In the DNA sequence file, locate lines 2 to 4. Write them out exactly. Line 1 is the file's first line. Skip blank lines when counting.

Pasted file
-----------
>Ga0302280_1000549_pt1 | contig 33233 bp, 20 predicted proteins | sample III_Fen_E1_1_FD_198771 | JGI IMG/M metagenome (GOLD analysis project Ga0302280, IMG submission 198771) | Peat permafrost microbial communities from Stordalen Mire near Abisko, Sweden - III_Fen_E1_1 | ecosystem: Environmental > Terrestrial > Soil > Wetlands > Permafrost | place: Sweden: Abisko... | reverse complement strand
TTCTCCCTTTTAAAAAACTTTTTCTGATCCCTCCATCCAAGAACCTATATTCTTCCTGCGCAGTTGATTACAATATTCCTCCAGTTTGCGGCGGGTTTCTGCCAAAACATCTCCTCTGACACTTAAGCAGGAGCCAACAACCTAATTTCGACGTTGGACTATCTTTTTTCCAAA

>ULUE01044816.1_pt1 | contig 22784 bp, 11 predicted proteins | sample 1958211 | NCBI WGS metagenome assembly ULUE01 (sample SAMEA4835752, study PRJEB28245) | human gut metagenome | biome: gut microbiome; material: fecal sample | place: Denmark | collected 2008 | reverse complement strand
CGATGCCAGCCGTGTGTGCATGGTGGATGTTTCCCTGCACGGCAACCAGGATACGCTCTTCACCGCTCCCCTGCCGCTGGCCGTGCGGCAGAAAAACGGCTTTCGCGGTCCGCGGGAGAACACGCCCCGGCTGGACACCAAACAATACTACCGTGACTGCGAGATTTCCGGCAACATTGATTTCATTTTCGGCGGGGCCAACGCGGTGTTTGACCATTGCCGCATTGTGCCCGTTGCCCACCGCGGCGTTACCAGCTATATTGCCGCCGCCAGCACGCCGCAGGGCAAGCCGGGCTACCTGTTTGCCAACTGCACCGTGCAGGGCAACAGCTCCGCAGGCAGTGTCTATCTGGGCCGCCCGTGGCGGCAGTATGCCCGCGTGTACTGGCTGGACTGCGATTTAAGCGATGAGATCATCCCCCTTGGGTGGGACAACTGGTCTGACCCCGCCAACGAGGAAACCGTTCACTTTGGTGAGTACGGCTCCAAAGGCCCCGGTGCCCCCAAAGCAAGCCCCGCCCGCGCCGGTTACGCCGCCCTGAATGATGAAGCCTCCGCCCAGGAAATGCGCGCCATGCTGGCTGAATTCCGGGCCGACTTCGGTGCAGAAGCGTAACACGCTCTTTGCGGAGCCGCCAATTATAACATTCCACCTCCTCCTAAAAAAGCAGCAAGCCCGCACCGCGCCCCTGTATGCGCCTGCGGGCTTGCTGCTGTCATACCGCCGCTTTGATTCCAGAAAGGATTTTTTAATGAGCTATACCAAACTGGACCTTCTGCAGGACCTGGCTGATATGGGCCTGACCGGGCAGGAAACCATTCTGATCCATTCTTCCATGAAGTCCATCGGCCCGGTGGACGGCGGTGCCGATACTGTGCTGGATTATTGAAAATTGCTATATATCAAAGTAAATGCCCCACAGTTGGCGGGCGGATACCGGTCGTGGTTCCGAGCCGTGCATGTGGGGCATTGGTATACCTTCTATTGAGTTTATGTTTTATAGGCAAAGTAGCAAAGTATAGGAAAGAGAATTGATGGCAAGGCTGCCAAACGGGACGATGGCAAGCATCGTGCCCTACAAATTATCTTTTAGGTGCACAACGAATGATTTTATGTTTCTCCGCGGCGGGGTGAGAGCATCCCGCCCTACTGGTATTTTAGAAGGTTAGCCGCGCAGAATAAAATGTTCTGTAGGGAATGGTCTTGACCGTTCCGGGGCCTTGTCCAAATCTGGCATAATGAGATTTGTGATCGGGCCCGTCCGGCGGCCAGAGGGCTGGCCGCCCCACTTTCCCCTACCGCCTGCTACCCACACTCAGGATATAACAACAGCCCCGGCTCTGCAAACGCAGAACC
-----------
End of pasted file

TTCTCCCTTTTAAAAAACTTTTTCTGATCCCTCCATCCAAGAACCTATATTCTTCCTGCGCAGTTGATTACAATATTCCTCCAGTTTGCGGCGGGTTTCTGCCAAAACATCTCCTCTGACACTTAAGCAGGAGCCAACAACCTAATTTCGACGTTGGACTATCTTTTTTCCAAA

>ULUE01044816.1_pt1 | contig 22784 bp, 11 predicted proteins | sample 1958211 | NCBI WGS metagenome assembly ULUE01 (sample SAMEA4835752, study PRJEB28245) | human gut metagenome | biome: gut microbiome; material: fecal sample | place: Denmark | collected 2008 | reverse complement strand
CGATGCCAGCCGTGTGTGCATGGTGGATGTTTCCCTGCACGGCAACCAGGATACGCTCTTCACCGCTCCCCTGCCGCTGGCCGTGCGGCAGAAAAACGGCTTTCGCGGTCCGCGGGAGAACACGCCCCGGCTGGACACCAAACAATACTACCGTGACTGCGAGATTTCCGGCAACATTGATTTCATTTTCGGCGGGGCCAACGCGGTGTTTGACCATTGCCGCATTGTGCCCGTTGCCCACCGCGGCGTTACCAGCTATATTGCCGCCGCCAGCACGCCGCAGGGCAAGCCGGGCTACCTGTTTGCCAACTGCACCGTGCAGGGCAACAGCTCCGCAGGCAGTGTCTATCTGGGCCGCCCGTGGCGGCAGTATGCCCGCGTGTACTGGCTGGACTGCGATTTAAGCGATGAGATCATCCCCCTTGGGTGGGACAACTGGTCTGACCCCGCCAACGAGGAAACCGTTCACTTTGGTGAGTACGGCTCCAAAGGCCCCGGTGCCCCCAAAGCAAGCCCCGCCCGCGCCGGTTACGCCGCCCTGAATGATGAAGCCTCCGCCCAGGAAATGCGCGCCATGCTGGCTGAATTCCGGGCCGACTTCGGTGCAGAAGCGTAACACGCTCTTTGCGGAGCCGCCAATTATAACATTCCACCTCCTCCTAAAAAAGCAGCAAGCCCGCACCGCGCCCCTGTATGCGCCTGCGGGCTTGCTGCTGTCATACCGCCGCTTTGATTCCAGAAAGGATTTTTTAATGAGCTATACCAAACTGGACCTTCTGCAGGACCTGGCTGATATGGGCCTGACCGGGCAGGAAACCATTCTGATCCATTCTTCCATGAAGTCCATCGGCCCGGTGGACGGCGGTGCCGATACTGTGCTGGATTATTGAAAATTGCTATATATCAAAGTAAATGCCCCACAGTTGGCGGGCGGATACCGGTCGTGGTTCCGAGCCGTGCATGTGGGGCATTGGTATACCTTCTATTGAGTTTATGTTTTATAGGCAAAGTAGCAAAGTATAGGAAAGAGAATTGATGGCAAGGCTGCCAAACGGGACGATGGCAAGCATCGTGCCCTACAAATTATCTTTTAGGTGCACAACGAATGATTTTATGTTTCTCCGCGGCGGGGTGAGAGCATCCCGCCCTACTGGTATTTTAGAAGGTTAGCCGCGCAGAATAAAATGTTCTGTAGGGAATGGTCTTGACCGTTCCGGGGCCTTGTCCAAATCTGGCATAATGAGATTTGTGATCGGGCCCGTCCGGCGGCCAGAGGGCTGGCCGCCCCACTTTCCCCTACCGCCTGCTACCCACACTCAGGATATAACAACAGCCCCGGCTCTGCAAACGCAGAACC